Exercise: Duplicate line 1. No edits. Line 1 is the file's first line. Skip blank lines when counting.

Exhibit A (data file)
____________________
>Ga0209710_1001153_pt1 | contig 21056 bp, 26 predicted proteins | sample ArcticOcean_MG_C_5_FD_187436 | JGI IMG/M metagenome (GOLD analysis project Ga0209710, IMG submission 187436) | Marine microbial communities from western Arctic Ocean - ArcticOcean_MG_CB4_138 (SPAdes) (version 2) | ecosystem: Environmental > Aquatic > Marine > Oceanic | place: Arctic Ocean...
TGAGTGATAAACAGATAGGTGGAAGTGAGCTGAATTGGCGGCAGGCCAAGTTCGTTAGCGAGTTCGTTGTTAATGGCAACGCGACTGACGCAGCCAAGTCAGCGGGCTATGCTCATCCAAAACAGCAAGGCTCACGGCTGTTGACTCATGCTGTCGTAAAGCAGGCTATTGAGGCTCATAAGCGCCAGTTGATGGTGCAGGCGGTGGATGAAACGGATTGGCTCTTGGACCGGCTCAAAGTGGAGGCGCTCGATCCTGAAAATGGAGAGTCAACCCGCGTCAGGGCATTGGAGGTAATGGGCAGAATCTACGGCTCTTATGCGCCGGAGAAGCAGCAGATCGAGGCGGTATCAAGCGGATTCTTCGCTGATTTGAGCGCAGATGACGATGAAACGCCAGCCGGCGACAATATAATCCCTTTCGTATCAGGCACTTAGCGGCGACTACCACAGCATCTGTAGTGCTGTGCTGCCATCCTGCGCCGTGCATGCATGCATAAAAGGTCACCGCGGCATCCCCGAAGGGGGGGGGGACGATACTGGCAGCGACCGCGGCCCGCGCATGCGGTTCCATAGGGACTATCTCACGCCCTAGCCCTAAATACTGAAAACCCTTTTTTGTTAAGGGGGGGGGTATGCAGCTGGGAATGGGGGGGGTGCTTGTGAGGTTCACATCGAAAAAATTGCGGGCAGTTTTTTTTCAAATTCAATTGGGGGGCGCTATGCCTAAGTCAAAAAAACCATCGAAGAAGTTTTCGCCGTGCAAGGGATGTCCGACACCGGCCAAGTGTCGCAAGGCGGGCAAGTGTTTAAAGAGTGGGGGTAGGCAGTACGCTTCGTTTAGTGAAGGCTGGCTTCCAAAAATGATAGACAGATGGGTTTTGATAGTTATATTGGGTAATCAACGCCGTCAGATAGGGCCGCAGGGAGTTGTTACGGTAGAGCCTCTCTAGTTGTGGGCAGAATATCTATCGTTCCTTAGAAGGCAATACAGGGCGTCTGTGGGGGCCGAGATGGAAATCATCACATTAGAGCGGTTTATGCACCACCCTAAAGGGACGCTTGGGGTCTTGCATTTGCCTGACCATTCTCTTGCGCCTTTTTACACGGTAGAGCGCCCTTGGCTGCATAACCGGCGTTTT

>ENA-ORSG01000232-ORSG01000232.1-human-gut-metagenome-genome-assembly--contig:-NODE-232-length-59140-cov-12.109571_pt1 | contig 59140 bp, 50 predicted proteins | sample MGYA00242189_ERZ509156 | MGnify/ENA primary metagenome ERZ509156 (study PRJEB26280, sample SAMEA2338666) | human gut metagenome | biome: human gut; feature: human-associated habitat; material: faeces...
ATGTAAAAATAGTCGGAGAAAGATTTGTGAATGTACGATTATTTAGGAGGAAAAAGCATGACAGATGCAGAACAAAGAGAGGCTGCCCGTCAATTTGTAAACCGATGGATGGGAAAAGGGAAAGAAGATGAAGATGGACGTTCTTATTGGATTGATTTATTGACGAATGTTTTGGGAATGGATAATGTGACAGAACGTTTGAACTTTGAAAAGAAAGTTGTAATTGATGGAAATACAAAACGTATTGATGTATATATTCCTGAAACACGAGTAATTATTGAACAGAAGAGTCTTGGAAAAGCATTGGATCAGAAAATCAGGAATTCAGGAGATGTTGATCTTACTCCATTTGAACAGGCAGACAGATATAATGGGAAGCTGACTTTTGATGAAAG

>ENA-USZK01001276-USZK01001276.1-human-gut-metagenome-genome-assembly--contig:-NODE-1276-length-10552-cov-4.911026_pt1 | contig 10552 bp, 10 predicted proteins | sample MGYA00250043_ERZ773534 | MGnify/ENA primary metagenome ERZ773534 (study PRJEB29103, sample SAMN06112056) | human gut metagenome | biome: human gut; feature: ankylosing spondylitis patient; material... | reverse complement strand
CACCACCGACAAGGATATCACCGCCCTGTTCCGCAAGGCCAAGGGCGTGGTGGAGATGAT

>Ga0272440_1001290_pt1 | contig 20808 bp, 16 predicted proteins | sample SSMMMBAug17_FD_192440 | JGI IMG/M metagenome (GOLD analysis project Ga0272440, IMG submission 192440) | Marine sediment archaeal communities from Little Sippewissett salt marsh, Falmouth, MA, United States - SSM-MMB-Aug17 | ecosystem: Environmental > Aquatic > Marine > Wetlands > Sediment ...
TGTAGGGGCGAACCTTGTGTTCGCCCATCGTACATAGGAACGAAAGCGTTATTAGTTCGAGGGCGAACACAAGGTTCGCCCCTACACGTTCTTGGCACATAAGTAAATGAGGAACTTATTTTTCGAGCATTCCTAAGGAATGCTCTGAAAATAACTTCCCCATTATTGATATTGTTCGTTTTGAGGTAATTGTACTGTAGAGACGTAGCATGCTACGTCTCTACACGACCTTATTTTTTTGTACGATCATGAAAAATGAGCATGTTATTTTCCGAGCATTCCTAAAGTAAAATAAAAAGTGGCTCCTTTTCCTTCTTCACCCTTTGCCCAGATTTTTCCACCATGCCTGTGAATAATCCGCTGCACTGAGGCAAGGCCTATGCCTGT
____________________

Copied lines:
>Ga0209710_1001153_pt1 | contig 21056 bp, 26 predicted proteins | sample ArcticOcean_MG_C_5_FD_187436 | JGI IMG/M metagenome (GOLD analysis project Ga0209710, IMG submission 187436) | Marine microbial communities from western Arctic Ocean - ArcticOcean_MG_CB4_138 (SPAdes) (version 2) | ecosystem: Environmental > Aquatic > Marine > Oceanic | place: Arctic Ocean...